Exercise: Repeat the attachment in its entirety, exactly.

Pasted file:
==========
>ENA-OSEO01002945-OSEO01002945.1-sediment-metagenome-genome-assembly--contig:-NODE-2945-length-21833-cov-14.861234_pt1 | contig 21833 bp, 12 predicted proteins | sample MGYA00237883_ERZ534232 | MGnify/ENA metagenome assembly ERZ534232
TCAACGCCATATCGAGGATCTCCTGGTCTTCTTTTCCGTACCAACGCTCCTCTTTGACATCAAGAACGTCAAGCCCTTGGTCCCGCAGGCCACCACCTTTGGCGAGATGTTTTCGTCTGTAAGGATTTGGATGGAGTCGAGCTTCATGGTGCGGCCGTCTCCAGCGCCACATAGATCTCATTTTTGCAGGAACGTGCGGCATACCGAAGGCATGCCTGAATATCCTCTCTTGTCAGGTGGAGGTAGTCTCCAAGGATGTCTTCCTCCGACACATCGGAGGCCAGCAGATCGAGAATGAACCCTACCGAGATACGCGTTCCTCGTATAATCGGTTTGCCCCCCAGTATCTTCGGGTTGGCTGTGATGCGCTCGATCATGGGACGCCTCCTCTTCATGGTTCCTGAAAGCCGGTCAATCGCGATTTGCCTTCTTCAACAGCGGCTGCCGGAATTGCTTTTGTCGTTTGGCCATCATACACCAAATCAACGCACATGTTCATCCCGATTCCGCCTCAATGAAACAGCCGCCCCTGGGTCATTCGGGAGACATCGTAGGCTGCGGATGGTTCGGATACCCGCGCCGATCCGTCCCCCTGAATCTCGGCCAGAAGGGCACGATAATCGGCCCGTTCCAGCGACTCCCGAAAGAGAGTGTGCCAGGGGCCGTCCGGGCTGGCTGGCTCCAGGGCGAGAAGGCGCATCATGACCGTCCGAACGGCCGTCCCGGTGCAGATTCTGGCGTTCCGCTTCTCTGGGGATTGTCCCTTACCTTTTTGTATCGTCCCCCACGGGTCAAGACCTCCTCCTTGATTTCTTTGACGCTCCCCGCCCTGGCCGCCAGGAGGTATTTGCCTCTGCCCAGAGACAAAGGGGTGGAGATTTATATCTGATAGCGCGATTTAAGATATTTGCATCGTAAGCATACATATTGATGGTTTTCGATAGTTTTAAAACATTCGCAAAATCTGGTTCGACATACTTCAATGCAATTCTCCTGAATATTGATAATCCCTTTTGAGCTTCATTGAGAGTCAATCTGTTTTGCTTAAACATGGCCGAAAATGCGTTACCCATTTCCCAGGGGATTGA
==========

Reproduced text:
>ENA-OSEO01002945-OSEO01002945.1-sediment-metagenome-genome-assembly--contig:-NODE-2945-length-21833-cov-14.861234_pt1 | contig 21833 bp, 12 predicted proteins | sample MGYA00237883_ERZ534232 | MGnify/ENA metagenome assembly ERZ534232
TCAACGCCATATCGAGGATCTCCTGGTCTTCTTTTCCGTACCAACGCTCCTCTTTGACATCAAGAACGTCAAGCCCTTGGTCCCGCAGGCCACCACCTTTGGCGAGATGTTTTCGTCTGTAAGGATTTGGATGGAGTCGAGCTTCATGGTGCGGCCGTCTCCAGCGCCACATAGATCTCATTTTTGCAGGAACGTGCGGCATACCGAAGGCATGCCTGAATATCCTCTCTTGTCAGGTGGAGGTAGTCTCCAAGGATGTCTTCCTCCGACACATCGGAGGCCAGCAGATCGAGAATGAACCCTACCGAGATACGCGTTCCTCGTATAATCGGTTTGCCCCCCAGTATCTTCGGGTTGGCTGTGATGCGCTCGATCATGGGACGCCTCCTCTTCATGGTTCCTGAAAGCCGGTCAATCGCGATTTGCCTTCTTCAACAGCGGCTGCCGGAATTGCTTTTGTCGTTTGGCCATCATACACCAAATCAACGCACATGTTCATCCCGATTCCGCCTCAATGAAACAGCCGCCCCTGGGTCATTCGGGAGACATCGTAGGCTGCGGATGGTTCGGATACCCGCGCCGATCCGTCCCCCTGAATCTCGGCCAGAAGGGCACGATAATCGGCCCGTTCCAGCGACTCCCGAAAGAGAGTGTGCCAGGGGCCGTCCGGGCTGGCTGGCTCCAGGGCGAGAAGGCGCATCATGACCGTCCGAACGGCCGTCCCGGTGCAGATTCTGGCGTTCCGCTTCTCTGGGGATTGTCCCTTACCTTTTTGTATCGTCCCCCACGGGTCAAGACCTCCTCCTTGATTTCTTTGACGCTCCCCGCCCTGGCCGCCAGGAGGTATTTGCCTCTGCCCAGAGACAAAGGGGTGGAGATTTATATCTGATAGCGCGATTTAAGATATTTGCATCGTAAGCATACATATTGATGGTTTTCGATAGTTTTAAAACATTCGCAAAATCTGGTTCGACATACTTCAATGCAATTCTCCTGAATATTGATAATCCCTTTTGAGCTTCATTGAGAGTCAATCTGTTTTGCTTAAACATGGCCGAAAATGCGTTACCCATTTCCCAGGGGATTGA